President Donald Trump and Republicans in Congress pursued several major efforts to repeal and replace the Affordable Care Act (ACA) but were unable to get a bill through the U.S. Senate in 2017. In 2018, Congress did pass a tax bill that eliminated the ACA’s tax penalty for not obtaining health coverage beginning in 2019.
In December 2019, a federal appeals court panel ruled that the law’s individual mandate is unconstitutional since Congress has set the mandate tax penalty to zero and sent the case back to a lower court to determine how much of the rest of the ACA should be invalidated. The case was first brought by a number of Republican state attorneys general, and the Trump administration now argues that nearly all of the ACA should be overturned. The U.S. Supreme Court has now agreed to review the case.
For information about ACA Marketplace Open Enrollment, including fact sheets and 300+ FAQs, visit our collection of resources on Understanding Health Insurance.
Featured Affordable Care Act Resources
On December 14, 2018, a federal trial court judge ruled that the Affordable Care Act’s (ACA) individual mandate is unconstitutional and that the entire law should be struck down as a result. This brief considers the complex and far-reaching impact were the entire law ultimately held to be invalid.
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Related Affordable Care Act Resources
- Explaining Texas v. U.S.: A Guide to the Case Challenging the ACA
- The Past, Present, And Possible Future Of Public Opinion On The Affordable Care Act
- Republican Voters Have Moved On from Hating the ACA
- The Effects of Medicaid Expansion under the ACA: Updated Findings from a Literature Review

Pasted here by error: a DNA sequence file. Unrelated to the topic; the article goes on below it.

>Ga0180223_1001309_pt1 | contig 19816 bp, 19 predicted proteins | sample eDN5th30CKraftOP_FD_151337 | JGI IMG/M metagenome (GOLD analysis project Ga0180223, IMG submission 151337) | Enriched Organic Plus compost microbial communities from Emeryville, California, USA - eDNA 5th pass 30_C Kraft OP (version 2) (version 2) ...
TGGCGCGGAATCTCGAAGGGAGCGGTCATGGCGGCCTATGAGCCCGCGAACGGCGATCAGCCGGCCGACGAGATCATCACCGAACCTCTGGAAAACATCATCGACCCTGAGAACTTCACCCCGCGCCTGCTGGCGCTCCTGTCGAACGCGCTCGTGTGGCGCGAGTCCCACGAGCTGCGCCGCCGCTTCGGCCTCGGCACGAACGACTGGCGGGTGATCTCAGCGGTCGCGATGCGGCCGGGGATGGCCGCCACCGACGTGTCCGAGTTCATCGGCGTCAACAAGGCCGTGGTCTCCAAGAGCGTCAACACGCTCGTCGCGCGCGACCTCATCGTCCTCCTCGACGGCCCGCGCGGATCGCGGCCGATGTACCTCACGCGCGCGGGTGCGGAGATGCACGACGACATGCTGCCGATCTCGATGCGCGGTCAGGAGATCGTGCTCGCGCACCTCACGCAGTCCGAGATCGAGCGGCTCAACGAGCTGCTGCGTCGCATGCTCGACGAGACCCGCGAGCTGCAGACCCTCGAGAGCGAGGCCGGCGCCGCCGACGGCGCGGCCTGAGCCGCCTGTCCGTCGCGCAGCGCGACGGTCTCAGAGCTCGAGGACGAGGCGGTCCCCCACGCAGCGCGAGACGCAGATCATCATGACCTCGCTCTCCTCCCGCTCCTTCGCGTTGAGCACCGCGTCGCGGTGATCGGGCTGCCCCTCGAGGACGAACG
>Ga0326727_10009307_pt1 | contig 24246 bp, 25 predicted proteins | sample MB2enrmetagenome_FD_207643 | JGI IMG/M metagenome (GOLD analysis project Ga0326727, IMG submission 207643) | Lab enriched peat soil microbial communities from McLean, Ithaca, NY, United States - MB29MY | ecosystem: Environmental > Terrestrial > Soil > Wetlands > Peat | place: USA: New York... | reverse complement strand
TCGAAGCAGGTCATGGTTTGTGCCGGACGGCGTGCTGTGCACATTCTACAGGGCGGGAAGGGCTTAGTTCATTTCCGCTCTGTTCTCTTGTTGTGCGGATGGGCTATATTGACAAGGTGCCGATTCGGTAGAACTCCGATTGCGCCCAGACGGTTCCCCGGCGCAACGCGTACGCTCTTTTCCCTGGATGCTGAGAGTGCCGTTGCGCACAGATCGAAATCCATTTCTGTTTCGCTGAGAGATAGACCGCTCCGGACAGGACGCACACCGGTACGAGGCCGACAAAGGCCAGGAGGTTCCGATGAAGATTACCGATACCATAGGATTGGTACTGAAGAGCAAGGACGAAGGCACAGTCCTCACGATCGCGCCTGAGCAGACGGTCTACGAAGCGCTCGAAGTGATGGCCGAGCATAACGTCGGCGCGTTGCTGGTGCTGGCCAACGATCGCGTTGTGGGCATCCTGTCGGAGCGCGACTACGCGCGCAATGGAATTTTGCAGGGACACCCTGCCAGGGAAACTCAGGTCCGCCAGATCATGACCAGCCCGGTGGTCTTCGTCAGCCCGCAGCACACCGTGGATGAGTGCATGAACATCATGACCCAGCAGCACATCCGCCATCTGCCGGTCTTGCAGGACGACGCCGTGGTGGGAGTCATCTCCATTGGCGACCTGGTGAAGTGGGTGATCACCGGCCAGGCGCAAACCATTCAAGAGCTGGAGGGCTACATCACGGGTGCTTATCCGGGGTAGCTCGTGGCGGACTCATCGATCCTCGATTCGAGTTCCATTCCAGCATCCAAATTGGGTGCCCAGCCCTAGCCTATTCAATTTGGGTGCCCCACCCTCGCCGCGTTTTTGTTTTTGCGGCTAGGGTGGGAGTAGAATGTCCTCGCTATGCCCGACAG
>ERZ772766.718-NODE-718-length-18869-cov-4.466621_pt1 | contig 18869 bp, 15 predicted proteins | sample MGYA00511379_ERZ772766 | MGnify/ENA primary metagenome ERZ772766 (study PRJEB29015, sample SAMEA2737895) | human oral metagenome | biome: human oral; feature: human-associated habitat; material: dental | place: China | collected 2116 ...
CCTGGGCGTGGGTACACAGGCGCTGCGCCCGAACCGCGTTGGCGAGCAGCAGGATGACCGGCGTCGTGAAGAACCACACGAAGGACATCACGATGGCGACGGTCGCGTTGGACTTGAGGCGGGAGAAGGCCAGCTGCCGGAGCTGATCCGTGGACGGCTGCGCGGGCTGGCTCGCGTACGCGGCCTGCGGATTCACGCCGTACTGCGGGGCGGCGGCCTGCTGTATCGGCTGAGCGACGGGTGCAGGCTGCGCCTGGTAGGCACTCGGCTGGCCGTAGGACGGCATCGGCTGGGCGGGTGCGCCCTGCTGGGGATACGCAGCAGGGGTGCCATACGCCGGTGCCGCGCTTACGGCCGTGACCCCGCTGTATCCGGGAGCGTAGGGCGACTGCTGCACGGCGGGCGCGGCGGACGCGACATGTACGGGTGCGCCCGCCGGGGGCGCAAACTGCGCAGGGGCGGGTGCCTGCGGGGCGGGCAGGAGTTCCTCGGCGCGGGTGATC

- FAQs: Health Insurance Marketplace and the ACA
- Status of State Medicaid Expansion Decisions: Interactive Map
- How ACA Marketplace Premiums Are Changing by County in 2020
- Insurer Participation on ACA Marketplaces, 2014-2020
- Pre-Existing Condition Prevalence for Individuals and Families
- Preventive Services Tracker
As unemployment claims skyrocket amid the coronavirus (COVID-19) crisis, this analysis examines the potential loss of job-based coverage among people in families where someone lost employment between March 1 and May 2 and estimate their eligibility for ACA coverage as of May and January 2021, when most will have exhausted their unemployment benefits.
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The Cost and Coverage Implications of the ACA Medicaid Expansion: National and State-by-State Analysis
A central goal of the Patient Protection and Affordable Care Act (ACA) is to significantly reduce the number of uninsured by providing a continuum of affordable coverage options through Medicaid and new Health Insurance Exchanges. Following the June 2012 Supreme Court decision, states face a decision about whether to adopt…Report Read More